Modern-day grave robbing: The motives & the pain
SIOUX FALLS, S.D. (Dakota News Now) - When a loved one is laid to rest, the expectation is for the grave to remain untouched.
For one group of South Dakotans, peace is not found at the burial site.
“It’s almost as if we’re not humans,” said Dawn Marie Johnson, director of leadership and culture for the South Dakota Afterschool Network.
“You could call it graverobbing, too,” said Flandreau Tribal Historian Garrie Kills A Hundred.
For hundreds of years, some have had a fascination with collecting from Native American graves, keeping skeletons to “study” and relics as trophies.
Kills A Hundred saw it firsthand on his father’s reservation West River.
“They go out on the reservation, pitch up a tent over something, and there’s a false bottom — there’s no bottom in the tent — and just dig and dig and dig, make believe they’re camping, and they’re not camping,” said Kills A Hundred.
Holly Cusack-McVeigh, professor of anthropology and museum studies, was asked to identify and help return belongings from one of the largest FBI raids in 2013.
“Looting and grave robbing are not a thing of the past,” said Cusack-McVeigh. “But this is an ongoing issue for tribes and for indigenous communities around the world.”
A tip revealed missionary Don Miller of Indiana was hoarding thousands of relics in his basement, with one display case labeled South Dakota.
“He had what he fancied a museum set up in his basement,” said Cusack-McVeigh. “But he had cultural items and the remains of ancestors throughout the property in every building, every outbuilding.”
Once inside, investigators were shocked to find more than Native American funerary items. They discovered a back room filled with skeletons — relatives’ remains.
“Throughout his life, Miller, we know, removed from sites throughout South Dakota,” said Cusack-McVeigh. “His digging activities in South Dakota go way back to the late 1950s, and for many years in the 60s, it looks as though he returned every summer to South Dakota for what he considered digging expeditions — what we know to be looting and grave robbing activities.”
Some who open graves and take what they desire see it as an expedition or a hobby. Others sell items on the black market for profit. No matter what the motive, the descendants of those violated — including Kyrie Dunkley — feel the pain.
“For someone to take that away and put it on display without permission and profiteering off of it — that’s just so heartbreaking,” said Dunkley.
The law to protect sacred items is the Native American Graves Protection and Repatriation Act (NAGPRA).
The penalty for knowingly possessing Native American remains or belongings can include fines and/or imprisonment for up to a year.
You can see which items have been offered for return or which entities need to comply using this searchable database where you can see a list by tribe or by institution.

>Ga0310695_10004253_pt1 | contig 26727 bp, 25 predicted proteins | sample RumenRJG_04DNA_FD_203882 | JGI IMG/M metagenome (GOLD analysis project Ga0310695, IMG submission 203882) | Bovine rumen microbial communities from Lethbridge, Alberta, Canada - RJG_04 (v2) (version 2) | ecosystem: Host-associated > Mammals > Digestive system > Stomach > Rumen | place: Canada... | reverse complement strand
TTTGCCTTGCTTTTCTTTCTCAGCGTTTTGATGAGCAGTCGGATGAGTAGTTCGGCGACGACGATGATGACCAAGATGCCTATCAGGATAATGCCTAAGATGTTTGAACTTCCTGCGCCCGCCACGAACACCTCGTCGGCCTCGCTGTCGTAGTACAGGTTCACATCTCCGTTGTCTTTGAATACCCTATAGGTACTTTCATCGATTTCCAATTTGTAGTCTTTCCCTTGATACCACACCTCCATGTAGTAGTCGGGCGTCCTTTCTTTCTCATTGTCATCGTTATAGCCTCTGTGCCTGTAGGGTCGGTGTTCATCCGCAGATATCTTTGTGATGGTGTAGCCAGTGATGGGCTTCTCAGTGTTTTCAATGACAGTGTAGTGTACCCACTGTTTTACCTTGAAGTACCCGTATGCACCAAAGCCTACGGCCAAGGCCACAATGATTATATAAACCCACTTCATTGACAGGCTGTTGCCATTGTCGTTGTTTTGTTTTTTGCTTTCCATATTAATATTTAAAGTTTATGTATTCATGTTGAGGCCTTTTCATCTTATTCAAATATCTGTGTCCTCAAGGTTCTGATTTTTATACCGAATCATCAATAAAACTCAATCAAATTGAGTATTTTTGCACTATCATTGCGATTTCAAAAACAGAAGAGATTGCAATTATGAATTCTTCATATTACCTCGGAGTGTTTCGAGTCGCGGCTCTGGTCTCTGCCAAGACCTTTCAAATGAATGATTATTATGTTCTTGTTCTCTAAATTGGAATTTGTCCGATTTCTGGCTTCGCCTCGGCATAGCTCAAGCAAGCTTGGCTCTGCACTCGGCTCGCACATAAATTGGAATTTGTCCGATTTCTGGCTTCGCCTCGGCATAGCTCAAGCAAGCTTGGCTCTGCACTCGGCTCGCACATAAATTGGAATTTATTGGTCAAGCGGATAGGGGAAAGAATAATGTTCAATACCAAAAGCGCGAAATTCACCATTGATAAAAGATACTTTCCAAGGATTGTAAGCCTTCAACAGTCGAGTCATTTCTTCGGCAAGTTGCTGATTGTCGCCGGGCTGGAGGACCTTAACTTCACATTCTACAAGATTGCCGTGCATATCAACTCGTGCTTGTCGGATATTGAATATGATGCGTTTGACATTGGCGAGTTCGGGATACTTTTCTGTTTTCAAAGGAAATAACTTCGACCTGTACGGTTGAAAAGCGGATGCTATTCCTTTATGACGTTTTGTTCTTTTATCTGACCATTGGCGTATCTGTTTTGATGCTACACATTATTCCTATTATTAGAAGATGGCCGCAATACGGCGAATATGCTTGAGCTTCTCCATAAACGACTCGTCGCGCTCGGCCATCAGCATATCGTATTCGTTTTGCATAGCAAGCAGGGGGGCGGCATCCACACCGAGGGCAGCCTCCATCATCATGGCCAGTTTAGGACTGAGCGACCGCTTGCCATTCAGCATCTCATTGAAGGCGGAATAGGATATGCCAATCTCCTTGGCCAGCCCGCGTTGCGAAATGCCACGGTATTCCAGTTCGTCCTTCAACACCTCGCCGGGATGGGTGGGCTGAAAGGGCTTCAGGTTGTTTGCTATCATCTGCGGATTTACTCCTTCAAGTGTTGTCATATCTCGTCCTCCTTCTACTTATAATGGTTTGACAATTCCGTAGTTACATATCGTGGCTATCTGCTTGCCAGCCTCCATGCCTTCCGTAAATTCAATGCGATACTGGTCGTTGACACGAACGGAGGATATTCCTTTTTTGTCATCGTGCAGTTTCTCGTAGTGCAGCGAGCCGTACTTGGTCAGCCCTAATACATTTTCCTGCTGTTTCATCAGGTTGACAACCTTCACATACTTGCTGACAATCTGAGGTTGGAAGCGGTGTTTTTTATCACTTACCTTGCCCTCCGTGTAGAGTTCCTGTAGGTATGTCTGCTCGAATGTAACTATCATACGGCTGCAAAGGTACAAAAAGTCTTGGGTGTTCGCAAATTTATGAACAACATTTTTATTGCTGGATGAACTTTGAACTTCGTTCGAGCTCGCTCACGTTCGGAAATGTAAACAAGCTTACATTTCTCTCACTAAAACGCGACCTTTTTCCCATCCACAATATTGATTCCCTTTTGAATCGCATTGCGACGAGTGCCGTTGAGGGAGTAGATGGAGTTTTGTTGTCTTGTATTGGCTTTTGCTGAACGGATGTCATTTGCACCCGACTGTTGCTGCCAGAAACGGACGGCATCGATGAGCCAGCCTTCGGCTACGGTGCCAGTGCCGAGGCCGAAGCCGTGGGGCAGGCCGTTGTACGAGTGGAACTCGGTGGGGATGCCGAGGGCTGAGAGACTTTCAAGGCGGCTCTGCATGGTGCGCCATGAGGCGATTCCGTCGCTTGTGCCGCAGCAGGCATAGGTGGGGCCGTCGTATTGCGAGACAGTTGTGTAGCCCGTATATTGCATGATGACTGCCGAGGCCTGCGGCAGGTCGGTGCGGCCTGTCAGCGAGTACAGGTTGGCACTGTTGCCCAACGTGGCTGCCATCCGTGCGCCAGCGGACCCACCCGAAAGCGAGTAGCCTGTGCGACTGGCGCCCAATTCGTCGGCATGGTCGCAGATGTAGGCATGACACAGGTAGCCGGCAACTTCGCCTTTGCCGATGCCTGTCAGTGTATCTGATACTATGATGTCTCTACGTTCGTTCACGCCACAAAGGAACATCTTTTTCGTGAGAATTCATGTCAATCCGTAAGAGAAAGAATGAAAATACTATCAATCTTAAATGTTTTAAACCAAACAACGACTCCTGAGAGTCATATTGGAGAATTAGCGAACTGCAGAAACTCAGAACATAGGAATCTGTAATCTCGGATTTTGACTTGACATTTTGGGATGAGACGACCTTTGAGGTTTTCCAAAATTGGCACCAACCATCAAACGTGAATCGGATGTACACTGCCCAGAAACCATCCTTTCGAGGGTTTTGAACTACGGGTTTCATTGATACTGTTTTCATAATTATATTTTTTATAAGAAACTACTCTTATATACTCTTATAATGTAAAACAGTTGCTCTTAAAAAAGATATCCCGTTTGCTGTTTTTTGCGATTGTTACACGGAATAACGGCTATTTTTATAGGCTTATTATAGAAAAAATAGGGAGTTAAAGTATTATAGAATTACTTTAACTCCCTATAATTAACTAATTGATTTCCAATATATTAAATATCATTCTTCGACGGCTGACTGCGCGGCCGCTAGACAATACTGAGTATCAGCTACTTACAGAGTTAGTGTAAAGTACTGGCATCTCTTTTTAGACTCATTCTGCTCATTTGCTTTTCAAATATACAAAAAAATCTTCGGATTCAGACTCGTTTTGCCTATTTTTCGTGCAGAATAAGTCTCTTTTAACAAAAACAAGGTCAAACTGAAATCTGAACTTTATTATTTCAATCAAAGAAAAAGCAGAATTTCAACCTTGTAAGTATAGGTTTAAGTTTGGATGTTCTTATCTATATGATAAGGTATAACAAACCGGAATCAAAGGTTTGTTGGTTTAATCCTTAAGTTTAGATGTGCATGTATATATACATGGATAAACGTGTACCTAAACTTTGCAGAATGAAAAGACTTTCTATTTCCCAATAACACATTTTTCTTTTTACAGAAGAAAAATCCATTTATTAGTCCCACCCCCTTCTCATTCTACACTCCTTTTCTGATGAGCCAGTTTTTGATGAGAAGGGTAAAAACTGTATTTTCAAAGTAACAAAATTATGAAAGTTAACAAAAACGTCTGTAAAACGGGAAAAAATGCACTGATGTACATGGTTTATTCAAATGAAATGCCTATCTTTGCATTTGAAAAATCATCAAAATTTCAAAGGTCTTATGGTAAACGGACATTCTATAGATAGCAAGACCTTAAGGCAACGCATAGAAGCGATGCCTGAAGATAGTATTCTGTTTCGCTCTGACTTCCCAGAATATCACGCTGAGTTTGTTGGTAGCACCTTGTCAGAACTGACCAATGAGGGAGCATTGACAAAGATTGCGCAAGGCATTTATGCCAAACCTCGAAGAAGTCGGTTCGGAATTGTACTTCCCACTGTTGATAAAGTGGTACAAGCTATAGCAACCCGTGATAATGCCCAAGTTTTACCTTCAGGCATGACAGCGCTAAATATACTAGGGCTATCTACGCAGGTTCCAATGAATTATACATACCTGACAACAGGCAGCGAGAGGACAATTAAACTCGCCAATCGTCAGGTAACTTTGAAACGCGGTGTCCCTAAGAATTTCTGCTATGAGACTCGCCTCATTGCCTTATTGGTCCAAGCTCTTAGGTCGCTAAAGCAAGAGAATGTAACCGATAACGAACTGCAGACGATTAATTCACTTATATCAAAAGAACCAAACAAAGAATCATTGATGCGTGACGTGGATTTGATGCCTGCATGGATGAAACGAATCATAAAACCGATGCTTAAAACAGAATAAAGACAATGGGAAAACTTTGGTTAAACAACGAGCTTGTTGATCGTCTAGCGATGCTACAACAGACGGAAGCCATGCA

The Missouri River and its banks are sacred to the South Dakota Native American tribes.
“There are thousands and thousands of sacred sites along this river because we lived here. This was our life source. So there are burials, birth sites, Genesis sites,” said Faith Spotted Eagle.
But those with a darker motive know about the many remains and funerary objects buried near the banks. Whether the items are plucked from an area washed away by the river or intentionally dug up, modern-day grave robbing occurs along these shores. State archeologist Cassie Vogt knows grave robbing is not a thing of the past.
“Along the Missouri, it’s just a very archaeological-rich area,” said Vogt. “So looting and vandalism are widespread issues.”
While many place loved ones in the ground and never expect them to be disturbed, Native Americans don’t have the same assurance.
Dawn Marie Johnson wants to protect her ancestors’ burial sites.
“To know that there’s folks who feel entitled to rummage through, like we’re not human beings, and touch our ancestors in such a way when we’ve already had so much genocide and trauma within us is really heartbreaking,” Johnson said.
When the FBI raided the home of missionary Don Miller of Indiana, they contacted the tribes of South Dakota with the shocking news of their discovery. Relics and ancestral remains were taken from South Dakota and put in Miller’s private museum.
Holly Cusack-McVeigh helped facilitate their return.
“South Dakota tribes took a very early and strong stand in supporting the efforts to get their ancestors and their belongings back home,” Cusack-McVeigh said.
The FBI continues to identify and return other belongings across the globe from that raid. The tribes of South Dakota and their spiritual leaders took back the sacred items to their people.
“All of the cultural items and the ancestors we know belong in South Dakota are now back home — well over 400 cultural items,” said Cusack-McVeigh.
As society understands the pain of collecting Native American objects and remains, activist Kyrie Dunkley believes a new generation can change the narrative of who should hold these belongings in their care.
“There is not much that you can do to change what happened before.” said Dunkley. “You can give it back and take steps toward reconciliation.”
Cultural items can be returned to any South Dakota tribe or the state archeologist’s office, even anonymously.
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